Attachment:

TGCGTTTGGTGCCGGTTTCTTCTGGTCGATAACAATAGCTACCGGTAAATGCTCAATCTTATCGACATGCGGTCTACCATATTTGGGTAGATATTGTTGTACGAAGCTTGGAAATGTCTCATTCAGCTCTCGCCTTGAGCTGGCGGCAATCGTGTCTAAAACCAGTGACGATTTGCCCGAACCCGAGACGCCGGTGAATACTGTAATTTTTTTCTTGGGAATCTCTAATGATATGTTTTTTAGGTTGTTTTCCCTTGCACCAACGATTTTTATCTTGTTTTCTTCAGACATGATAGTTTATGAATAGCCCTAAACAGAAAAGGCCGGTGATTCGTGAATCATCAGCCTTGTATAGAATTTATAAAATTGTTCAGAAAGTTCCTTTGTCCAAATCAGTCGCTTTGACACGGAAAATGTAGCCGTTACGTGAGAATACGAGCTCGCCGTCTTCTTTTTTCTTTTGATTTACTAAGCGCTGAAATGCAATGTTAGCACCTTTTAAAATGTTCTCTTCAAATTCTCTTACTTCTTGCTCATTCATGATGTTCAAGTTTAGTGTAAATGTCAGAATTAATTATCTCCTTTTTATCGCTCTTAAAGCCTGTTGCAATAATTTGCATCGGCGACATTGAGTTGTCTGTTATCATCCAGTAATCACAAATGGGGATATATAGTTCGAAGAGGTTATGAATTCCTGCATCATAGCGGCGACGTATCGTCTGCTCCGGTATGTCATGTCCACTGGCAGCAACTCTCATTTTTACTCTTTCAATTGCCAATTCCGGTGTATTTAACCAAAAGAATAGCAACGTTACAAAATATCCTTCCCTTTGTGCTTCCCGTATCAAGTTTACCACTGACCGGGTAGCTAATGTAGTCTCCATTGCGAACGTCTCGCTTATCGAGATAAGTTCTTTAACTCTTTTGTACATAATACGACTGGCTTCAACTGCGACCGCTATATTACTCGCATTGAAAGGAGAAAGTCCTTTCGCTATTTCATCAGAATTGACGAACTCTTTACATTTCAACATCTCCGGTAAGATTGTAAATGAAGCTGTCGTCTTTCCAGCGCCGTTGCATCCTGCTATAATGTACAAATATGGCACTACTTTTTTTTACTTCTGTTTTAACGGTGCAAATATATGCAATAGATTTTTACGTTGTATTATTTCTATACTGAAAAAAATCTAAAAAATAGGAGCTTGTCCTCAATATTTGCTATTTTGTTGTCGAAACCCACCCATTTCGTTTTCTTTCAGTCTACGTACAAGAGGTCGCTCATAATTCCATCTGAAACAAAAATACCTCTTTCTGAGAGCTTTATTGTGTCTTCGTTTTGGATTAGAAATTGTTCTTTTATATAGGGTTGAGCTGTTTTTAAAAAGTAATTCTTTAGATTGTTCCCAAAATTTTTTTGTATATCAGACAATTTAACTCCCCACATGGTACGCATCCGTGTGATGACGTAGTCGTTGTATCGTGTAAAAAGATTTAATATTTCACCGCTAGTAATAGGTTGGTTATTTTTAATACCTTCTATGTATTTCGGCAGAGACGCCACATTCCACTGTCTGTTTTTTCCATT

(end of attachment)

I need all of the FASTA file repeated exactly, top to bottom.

TGCGTTTGGTGCCGGTTTCTTCTGGTCGATAACAATAGCTACCGGTAAATGCTCAATCTTATCGACATGCGGTCTACCATATTTGGGTAGATATTGTTGTACGAAGCTTGGAAATGTCTCATTCAGCTCTCGCCTTGAGCTGGCGGCAATCGTGTCTAAAACCAGTGACGATTTGCCCGAACCCGAGACGCCGGTGAATACTGTAATTTTTTTCTTGGGAATCTCTAATGATATGTTTTTTAGGTTGTTTTCCCTTGCACCAACGATTTTTATCTTGTTTTCTTCAGACATGATAGTTTATGAATAGCCCTAAACAGAAAAGGCCGGTGATTCGTGAATCATCAGCCTTGTATAGAATTTATAAAATTGTTCAGAAAGTTCCTTTGTCCAAATCAGTCGCTTTGACACGGAAAATGTAGCCGTTACGTGAGAATACGAGCTCGCCGTCTTCTTTTTTCTTTTGATTTACTAAGCGCTGAAATGCAATGTTAGCACCTTTTAAAATGTTCTCTTCAAATTCTCTTACTTCTTGCTCATTCATGATGTTCAAGTTTAGTGTAAATGTCAGAATTAATTATCTCCTTTTTATCGCTCTTAAAGCCTGTTGCAATAATTTGCATCGGCGACATTGAGTTGTCTGTTATCATCCAGTAATCACAAATGGGGATATATAGTTCGAAGAGGTTATGAATTCCTGCATCATAGCGGCGACGTATCGTCTGCTCCGGTATGTCATGTCCACTGGCAGCAACTCTCATTTTTACTCTTTCAATTGCCAATTCCGGTGTATTTAACCAAAAGAATAGCAACGTTACAAAATATCCTTCCCTTTGTGCTTCCCGTATCAAGTTTACCACTGACCGGGTAGCTAATGTAGTCTCCATTGCGAACGTCTCGCTTATCGAGATAAGTTCTTTAACTCTTTTGTACATAATACGACTGGCTTCAACTGCGACCGCTATATTACTCGCATTGAAAGGAGAAAGTCCTTTCGCTATTTCATCAGAATTGACGAACTCTTTACATTTCAACATCTCCGGTAAGATTGTAAATGAAGCTGTCGTCTTTCCAGCGCCGTTGCATCCTGCTATAATGTACAAATATGGCACTACTTTTTTTTACTTCTGTTTTAACGGTGCAAATATATGCAATAGATTTTTACGTTGTATTATTTCTATACTGAAAAAAATCTAAAAAATAGGAGCTTGTCCTCAATATTTGCTATTTTGTTGTCGAAACCCACCCATTTCGTTTTCTTTCAGTCTACGTACAAGAGGTCGCTCATAATTCCATCTGAAACAAAAATACCTCTTTCTGAGAGCTTTATTGTGTCTTCGTTTTGGATTAGAAATTGTTCTTTTATATAGGGTTGAGCTGTTTTTAAAAAGTAATTCTTTAGATTGTTCCCAAAATTTTTTTGTATATCAGACAATTTAACTCCCCACATGGTACGCATCCGTGTGATGACGTAGTCGTTGTATCGTGTAAAAAGATTTAATATTTCACCGCTAGTAATAGGTTGGTTATTTTTAATACCTTCTATGTATTTCGGCAGAGACGCCACATTCCACTGTCTGTTTTTTCCATT